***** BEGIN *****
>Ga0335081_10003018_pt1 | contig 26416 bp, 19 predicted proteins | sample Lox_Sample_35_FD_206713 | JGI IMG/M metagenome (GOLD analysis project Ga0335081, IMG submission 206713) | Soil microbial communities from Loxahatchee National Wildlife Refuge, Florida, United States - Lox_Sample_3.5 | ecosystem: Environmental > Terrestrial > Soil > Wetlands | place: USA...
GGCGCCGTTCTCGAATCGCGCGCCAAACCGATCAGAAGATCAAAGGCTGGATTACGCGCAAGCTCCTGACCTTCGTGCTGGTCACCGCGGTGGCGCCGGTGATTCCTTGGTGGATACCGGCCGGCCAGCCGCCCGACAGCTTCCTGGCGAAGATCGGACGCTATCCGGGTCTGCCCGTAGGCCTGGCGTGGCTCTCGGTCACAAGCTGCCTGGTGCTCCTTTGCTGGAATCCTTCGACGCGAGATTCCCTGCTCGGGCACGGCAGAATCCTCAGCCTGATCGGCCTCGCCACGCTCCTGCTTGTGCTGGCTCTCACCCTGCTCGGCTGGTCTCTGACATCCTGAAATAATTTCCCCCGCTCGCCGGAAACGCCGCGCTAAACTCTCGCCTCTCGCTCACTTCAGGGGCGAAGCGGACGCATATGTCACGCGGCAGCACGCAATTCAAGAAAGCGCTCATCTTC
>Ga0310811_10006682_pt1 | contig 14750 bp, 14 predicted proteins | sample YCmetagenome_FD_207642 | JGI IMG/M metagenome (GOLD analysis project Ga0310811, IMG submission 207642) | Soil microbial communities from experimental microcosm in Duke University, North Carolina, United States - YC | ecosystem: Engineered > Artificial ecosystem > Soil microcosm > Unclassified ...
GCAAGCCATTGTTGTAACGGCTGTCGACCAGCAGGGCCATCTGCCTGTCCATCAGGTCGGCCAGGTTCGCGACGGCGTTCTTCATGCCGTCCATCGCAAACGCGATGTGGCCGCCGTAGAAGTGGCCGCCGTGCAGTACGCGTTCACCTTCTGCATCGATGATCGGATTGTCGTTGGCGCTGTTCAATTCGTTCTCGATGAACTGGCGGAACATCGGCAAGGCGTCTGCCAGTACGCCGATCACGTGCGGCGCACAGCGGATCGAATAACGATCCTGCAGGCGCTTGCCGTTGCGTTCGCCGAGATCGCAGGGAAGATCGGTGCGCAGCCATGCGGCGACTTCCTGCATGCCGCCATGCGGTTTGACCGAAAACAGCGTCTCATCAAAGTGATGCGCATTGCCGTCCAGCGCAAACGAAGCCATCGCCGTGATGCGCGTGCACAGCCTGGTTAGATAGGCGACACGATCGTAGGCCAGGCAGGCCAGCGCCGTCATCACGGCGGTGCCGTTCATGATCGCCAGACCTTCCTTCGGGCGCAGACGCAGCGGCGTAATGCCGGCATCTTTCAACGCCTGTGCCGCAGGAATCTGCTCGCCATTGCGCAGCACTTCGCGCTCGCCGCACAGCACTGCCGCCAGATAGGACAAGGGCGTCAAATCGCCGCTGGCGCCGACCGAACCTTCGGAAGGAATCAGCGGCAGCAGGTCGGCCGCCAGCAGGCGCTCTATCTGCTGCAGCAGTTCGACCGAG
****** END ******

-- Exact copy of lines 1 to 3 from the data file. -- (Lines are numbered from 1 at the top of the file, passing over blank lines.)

>Ga0335081_10003018_pt1 | contig 26416 bp, 19 predicted proteins | sample Lox_Sample_35_FD_206713 | JGI IMG/M metagenome (GOLD analysis project Ga0335081, IMG submission 206713) | Soil microbial communities from Loxahatchee National Wildlife Refuge, Florida, United States - Lox_Sample_3.5 | ecosystem: Environmental > Terrestrial > Soil > Wetlands | place: USA...
GGCGCCGTTCTCGAATCGCGCGCCAAACCGATCAGAAGATCAAAGGCTGGATTACGCGCAAGCTCCTGACCTTCGTGCTGGTCACCGCGGTGGCGCCGGTGATTCCTTGGTGGATACCGGCCGGCCAGCCGCCCGACAGCTTCCTGGCGAAGATCGGACGCTATCCGGGTCTGCCCGTAGGCCTGGCGTGGCTCTCGGTCACAAGCTGCCTGGTGCTCCTTTGCTGGAATCCTTCGACGCGAGATTCCCTGCTCGGGCACGGCAGAATCCTCAGCCTGATCGGCCTCGCCACGCTCCTGCTTGTGCTGGCTCTCACCCTGCTCGGCTGGTCTCTGACATCCTGAAATAATTTCCCCCGCTCGCCGGAAACGCCGCGCTAAACTCTCGCCTCTCGCTCACTTCAGGGGCGAAGCGGACGCATATGTCACGCGGCAGCACGCAATTCAAGAAAGCGCTCATCTTC
>Ga0310811_10006682_pt1 | contig 14750 bp, 14 predicted proteins | sample YCmetagenome_FD_207642 | JGI IMG/M metagenome (GOLD analysis project Ga0310811, IMG submission 207642) | Soil microbial communities from experimental microcosm in Duke University, North Carolina, United States - YC | ecosystem: Engineered > Artificial ecosystem > Soil microcosm > Unclassified ...